Early Breast Cancer Detection and Thermography

Breast cancer is the most common cancer in women, and one out of every eight females will receive a breast cancer diagnosis in her lifetime. While great strides have been made in breast cancer treatment in recent decades, the fact remains that early detection of such cancers may still mean the difference between life and death. Thermography is one of the tools used for early breast cancer detection.

As tumors grow, they are more likely to metastasize, spreading the disease throughout the body. When tumors are discovered at an early stage and removed – along with additional therapy such as radiation, chemotherapy and the use of tamoxifen or other medications –the woman has a much higher chance of surviving breast cancer. 


Also known as thermal imaging, thermography has existed for several decades. It is a simple, non-invasive procedure, utilizing a special camera and infrared technology to take photos of the breasts and detect heat. The latter may prove indicative of early breast cancer, long before a woman may feel a lump in her breast. No radiation is involved with thermography.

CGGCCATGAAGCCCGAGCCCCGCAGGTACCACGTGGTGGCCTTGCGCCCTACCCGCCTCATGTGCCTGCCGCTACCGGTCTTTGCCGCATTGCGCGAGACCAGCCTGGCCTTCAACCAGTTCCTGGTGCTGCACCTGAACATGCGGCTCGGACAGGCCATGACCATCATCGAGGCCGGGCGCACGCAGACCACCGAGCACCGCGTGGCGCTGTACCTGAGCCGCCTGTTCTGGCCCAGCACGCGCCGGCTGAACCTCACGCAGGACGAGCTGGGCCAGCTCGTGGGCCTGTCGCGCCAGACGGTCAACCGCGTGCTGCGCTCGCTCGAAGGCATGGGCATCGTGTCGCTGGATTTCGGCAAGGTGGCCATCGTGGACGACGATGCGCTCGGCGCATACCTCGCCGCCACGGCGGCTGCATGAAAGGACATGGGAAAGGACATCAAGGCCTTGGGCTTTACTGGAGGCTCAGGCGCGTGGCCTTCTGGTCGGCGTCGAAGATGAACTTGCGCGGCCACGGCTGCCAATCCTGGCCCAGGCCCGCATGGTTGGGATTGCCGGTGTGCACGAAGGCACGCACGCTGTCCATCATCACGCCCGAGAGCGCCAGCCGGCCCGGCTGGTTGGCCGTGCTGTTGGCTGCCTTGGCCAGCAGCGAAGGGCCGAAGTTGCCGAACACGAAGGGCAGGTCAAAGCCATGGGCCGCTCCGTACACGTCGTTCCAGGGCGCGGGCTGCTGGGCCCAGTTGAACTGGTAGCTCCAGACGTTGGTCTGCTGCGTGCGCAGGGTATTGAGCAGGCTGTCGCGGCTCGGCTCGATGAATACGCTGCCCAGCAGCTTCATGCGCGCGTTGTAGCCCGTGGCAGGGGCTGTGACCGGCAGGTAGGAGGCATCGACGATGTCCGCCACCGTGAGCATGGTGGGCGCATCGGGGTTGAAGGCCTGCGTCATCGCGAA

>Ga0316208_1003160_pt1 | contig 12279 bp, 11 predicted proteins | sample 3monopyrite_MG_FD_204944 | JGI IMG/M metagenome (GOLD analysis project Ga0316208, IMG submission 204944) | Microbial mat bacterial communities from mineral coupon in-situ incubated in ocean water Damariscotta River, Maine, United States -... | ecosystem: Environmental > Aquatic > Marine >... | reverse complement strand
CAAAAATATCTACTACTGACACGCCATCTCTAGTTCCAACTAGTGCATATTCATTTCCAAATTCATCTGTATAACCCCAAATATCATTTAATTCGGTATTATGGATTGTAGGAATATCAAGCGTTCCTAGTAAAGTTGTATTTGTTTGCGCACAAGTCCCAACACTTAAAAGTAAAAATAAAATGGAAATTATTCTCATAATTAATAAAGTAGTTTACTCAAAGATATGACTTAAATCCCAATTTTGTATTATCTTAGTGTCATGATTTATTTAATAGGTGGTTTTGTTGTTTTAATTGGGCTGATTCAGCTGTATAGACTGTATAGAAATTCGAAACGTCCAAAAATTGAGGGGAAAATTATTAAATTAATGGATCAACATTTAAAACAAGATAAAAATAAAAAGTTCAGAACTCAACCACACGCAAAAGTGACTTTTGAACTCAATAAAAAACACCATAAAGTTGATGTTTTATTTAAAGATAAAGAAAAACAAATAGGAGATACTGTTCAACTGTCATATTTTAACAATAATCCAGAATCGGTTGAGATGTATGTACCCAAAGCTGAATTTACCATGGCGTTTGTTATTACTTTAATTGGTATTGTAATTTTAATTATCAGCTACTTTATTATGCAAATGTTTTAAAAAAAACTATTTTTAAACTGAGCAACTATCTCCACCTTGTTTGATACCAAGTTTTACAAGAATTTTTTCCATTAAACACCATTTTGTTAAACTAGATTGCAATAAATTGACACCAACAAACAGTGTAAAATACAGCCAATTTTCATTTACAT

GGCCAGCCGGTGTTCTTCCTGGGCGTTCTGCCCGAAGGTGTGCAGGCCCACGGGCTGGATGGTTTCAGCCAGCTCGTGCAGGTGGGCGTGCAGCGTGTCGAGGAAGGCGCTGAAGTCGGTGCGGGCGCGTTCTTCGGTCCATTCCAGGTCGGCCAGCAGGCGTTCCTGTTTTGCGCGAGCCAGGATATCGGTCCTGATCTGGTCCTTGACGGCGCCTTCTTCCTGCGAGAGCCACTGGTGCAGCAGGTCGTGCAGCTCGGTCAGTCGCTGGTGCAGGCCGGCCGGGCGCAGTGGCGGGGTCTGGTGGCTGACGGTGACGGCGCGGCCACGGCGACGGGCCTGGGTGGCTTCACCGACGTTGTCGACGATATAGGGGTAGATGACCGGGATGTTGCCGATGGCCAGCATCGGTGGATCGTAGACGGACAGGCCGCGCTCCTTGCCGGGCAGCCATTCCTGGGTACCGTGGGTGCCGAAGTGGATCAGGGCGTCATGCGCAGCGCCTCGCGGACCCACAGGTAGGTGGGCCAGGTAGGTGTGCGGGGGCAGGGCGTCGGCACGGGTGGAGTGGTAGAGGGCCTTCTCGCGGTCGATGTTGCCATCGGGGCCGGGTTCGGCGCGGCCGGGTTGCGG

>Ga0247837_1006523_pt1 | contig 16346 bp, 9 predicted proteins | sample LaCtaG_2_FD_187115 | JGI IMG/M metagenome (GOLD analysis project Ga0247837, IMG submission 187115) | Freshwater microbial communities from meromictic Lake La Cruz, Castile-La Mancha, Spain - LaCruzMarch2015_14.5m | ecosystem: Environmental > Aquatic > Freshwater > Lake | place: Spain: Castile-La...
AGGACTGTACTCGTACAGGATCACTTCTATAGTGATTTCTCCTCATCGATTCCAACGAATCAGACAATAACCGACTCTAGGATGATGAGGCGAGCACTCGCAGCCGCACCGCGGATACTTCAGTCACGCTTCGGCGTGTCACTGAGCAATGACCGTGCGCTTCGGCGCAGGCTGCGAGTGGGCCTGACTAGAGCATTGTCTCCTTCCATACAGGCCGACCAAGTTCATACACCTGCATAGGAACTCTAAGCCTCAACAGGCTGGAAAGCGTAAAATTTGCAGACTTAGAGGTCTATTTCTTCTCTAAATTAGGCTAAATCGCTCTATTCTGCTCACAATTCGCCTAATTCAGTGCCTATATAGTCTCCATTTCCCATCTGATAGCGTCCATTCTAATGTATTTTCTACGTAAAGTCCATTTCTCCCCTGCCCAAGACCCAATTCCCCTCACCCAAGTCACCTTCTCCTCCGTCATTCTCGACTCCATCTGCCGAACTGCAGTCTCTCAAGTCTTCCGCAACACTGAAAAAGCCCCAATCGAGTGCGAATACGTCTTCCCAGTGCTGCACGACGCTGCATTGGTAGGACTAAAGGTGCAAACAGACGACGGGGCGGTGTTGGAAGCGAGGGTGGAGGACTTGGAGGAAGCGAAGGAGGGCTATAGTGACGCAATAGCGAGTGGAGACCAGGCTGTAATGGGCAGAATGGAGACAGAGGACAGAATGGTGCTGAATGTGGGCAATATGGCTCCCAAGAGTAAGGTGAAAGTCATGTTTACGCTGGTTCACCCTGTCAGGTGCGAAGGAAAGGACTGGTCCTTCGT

How Thermography May Detect Early Cancer

The idea behind thermography and tumor detection is based on the fact that cancer cells grow very quickly. As they multiply, blood flow and metabolism rise, causing inflammation and a boost in skin temperature. It is this higher temperature that thermography identifies on the breast’s skin. Thermography cannot detect breast cancer per se, but it can identify excess heat potentially indicative of the early stages of breast cancer.   

However, thermography also has a high rate of both false positives and false negatives, which alarms researchers. Just as women do not want to go through the stress and fear of a false positive, a false negative gives an unwarranted sense of security. 

Not a Mammogram Substitute